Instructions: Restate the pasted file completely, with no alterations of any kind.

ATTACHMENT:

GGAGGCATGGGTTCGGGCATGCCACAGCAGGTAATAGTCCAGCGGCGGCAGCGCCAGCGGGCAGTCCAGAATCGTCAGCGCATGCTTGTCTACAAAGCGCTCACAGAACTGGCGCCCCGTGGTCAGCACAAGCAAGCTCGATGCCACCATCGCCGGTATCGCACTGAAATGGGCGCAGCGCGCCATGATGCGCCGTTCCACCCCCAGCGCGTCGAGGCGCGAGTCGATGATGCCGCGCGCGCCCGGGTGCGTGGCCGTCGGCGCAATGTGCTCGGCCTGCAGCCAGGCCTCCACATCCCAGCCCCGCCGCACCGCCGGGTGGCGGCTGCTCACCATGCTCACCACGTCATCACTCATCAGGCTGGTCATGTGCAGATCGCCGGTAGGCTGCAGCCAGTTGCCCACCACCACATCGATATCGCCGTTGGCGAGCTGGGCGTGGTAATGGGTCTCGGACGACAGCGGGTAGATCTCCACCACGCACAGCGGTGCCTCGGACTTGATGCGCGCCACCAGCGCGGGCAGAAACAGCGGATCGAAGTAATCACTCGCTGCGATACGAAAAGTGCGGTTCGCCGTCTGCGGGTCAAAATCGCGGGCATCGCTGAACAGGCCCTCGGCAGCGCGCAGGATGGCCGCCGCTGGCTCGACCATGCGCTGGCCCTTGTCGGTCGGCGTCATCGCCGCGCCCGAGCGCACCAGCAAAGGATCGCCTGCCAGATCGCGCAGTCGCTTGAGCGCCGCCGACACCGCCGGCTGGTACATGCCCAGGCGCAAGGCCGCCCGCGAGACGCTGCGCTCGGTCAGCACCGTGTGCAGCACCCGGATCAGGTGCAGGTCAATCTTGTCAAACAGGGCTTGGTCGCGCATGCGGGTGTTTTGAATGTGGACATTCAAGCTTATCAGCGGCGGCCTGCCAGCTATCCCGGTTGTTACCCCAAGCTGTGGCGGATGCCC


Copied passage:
GGAGGCATGGGTTCGGGCATGCCACAGCAGGTAATAGTCCAGCGGCGGCAGCGCCAGCGGGCAGTCCAGAATCGTCAGCGCATGCTTGTCTACAAAGCGCTCACAGAACTGGCGCCCCGTGGTCAGCACAAGCAAGCTCGATGCCACCATCGCCGGTATCGCACTGAAATGGGCGCAGCGCGCCATGATGCGCCGTTCCACCCCCAGCGCGTCGAGGCGCGAGTCGATGATGCCGCGCGCGCCCGGGTGCGTGGCCGTCGGCGCAATGTGCTCGGCCTGCAGCCAGGCCTCCACATCCCAGCCCCGCCGCACCGCCGGGTGGCGGCTGCTCACCATGCTCACCACGTCATCACTCATCAGGCTGGTCATGTGCAGATCGCCGGTAGGCTGCAGCCAGTTGCCCACCACCACATCGATATCGCCGTTGGCGAGCTGGGCGTGGTAATGGGTCTCGGACGACAGCGGGTAGATCTCCACCACGCACAGCGGTGCCTCGGACTTGATGCGCGCCACCAGCGCGGGCAGAAACAGCGGATCGAAGTAATCACTCGCTGCGATACGAAAAGTGCGGTTCGCCGTCTGCGGGTCAAAATCGCGGGCATCGCTGAACAGGCCCTCGGCAGCGCGCAGGATGGCCGCCGCTGGCTCGACCATGCGCTGGCCCTTGTCGGTCGGCGTCATCGCCGCGCCCGAGCGCACCAGCAAAGGATCGCCTGCCAGATCGCGCAGTCGCTTGAGCGCCGCCGACACCGCCGGCTGGTACATGCCCAGGCGCAAGGCCGCCCGCGAGACGCTGCGCTCGGTCAGCACCGTGTGCAGCACCCGGATCAGGTGCAGGTCAATCTTGTCAAACAGGGCTTGGTCGCGCATGCGGGTGTTTTGAATGTGGACATTCAAGCTTATCAGCGGCGGCCTGCCAGCTATCCCGGTTGTTACCCCAAGCTGTGGCGGATGCCC